The counter

Рюмочная/ Ryumochnaya
Б. Никитская, д. 22/2, метро Арбатская
Meals from 250 roubles

This little place on Bolshaya Nikitskaya is not quite a cafe, not quite a cafeteria. You order at the counter, where all of the food options are sitting out on plates in front of you. (This sort of set-up would never fly in the United States. It does not seem to be the most sanitary to let meat sit uncovered on plates all day, where anyone could sneeze on it). What you see in front of you is what they have. The woman working there was helpful and answered our questions as to what was in particular foods. She scoops out some food for you onto a plate and microwaves it. It’s not the classiest place in the world.

My meager meat-free meal

The only vegetarian options available were some mixed, cooked vegetables, French fries, and a few salads. I ordered the vegetable mix, fries, ketchup, and a small glass bottle of Coke. My meal cost 240 roubles. The vegetable mix was decent, having flavor, a variety of vegetables (including eggplant), and a copious amount of oil. However, the French fries were not really fries at all. Lacking any sense of crispiness, they were just cooked potatoes shaped like fries.

Two of my friends ordered the плов (pilaf) and a cutlet, which they both agreed was “pretty good.” A meal of плов, a cutlet, and compote cost my friend 325 roubles.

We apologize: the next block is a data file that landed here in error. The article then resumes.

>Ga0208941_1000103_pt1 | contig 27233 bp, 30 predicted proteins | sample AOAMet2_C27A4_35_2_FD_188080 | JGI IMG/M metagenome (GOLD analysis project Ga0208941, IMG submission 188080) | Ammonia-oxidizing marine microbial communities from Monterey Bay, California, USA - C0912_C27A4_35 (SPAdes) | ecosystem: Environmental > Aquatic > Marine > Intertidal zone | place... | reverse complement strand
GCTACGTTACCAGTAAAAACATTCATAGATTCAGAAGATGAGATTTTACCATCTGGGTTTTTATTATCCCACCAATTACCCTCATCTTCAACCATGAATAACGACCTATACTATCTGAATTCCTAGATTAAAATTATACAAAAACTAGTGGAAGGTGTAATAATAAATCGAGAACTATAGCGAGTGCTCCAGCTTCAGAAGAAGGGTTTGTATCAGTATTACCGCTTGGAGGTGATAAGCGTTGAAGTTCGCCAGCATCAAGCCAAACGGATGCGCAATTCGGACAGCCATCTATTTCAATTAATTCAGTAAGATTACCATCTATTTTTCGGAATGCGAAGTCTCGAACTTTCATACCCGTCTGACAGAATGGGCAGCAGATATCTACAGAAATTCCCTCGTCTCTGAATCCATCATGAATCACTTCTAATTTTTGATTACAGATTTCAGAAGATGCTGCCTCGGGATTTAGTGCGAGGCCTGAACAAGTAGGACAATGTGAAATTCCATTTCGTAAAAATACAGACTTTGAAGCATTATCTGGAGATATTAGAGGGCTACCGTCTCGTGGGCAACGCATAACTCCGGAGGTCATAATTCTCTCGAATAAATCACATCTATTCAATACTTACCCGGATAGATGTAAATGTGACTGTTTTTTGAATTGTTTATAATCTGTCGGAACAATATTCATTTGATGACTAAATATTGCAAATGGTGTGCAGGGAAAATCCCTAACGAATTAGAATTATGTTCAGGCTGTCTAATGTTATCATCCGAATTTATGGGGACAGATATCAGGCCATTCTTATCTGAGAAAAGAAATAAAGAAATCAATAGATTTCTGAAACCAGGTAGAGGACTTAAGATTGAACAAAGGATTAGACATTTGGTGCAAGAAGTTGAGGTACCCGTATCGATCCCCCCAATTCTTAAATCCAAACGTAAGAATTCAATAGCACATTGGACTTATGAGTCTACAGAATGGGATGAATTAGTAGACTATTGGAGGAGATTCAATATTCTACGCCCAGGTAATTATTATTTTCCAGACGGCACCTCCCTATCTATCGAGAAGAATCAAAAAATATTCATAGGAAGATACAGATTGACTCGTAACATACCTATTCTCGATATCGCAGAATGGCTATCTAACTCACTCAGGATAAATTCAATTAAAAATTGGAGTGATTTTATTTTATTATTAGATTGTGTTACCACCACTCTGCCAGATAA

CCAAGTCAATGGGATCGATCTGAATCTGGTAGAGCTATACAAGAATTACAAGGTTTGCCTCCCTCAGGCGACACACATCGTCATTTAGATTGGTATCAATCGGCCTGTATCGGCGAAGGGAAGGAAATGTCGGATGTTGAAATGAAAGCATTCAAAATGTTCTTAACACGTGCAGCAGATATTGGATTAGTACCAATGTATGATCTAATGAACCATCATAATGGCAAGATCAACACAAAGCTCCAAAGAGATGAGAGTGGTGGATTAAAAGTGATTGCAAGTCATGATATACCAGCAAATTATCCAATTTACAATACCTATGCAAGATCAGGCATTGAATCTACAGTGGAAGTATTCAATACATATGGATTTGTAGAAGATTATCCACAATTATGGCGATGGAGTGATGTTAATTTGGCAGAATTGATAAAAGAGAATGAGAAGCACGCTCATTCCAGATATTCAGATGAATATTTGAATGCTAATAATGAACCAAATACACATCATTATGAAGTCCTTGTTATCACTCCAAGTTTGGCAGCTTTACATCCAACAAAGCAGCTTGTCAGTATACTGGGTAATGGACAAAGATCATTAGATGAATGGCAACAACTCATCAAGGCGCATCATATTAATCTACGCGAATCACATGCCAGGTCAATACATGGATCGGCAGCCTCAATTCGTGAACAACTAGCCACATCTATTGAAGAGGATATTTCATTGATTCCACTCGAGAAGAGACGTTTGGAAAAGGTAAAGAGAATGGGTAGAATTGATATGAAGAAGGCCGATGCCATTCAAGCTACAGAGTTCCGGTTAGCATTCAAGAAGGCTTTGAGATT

I don’t think I would go back to this place or recommend it to anyone, at least not for food. I thought that the food was not much better than what can be found in the MGU cafeteria, but it was three times the price.  However, it had a nice, old-fashioned atmosphere, and it might be a good place to enjoy some alcoholic beverages. In fact, my Lonely Planet guidebook lists this as a place to drink, rather than a place to eat. After all, that’s what ryumochnaya’s were for back in Soviet times. Even the name ryumochnaya, a generic name for a particular type of establishment in the USSR, is derived from the word рюмок (ryumok), a type of glass used for alcoholic beverages.

For groups and faculty-led tours, Рюмочная would not be a good choice. The service-style would easily be overwhelmed by a large group of people.

Jessica Ginocchio

Jessica Ginocchio

Jessica is halfway through a Masters Program at the University of North Carolina at Chapel Hill, where she also graduated in 2011 with a B.A. in Russian Language and Literature and history minor. During the summer of 2012, she is studying Russian as a Second Language at Moscow State University with SRAS. She has previously studied with ACTR's Russian Language and Area Studies program in St. Petersburg and UNC's Summer Study Abroad history program in Greece. After finishing her degree, she plans to search for a job as a Russian translator or journalist/writer. She has been a vegetarian for four years, but has never found this to be a severely limiting factor in traveling abroad or exploring different cuisines.

Jessica attended Russian as a Second Language
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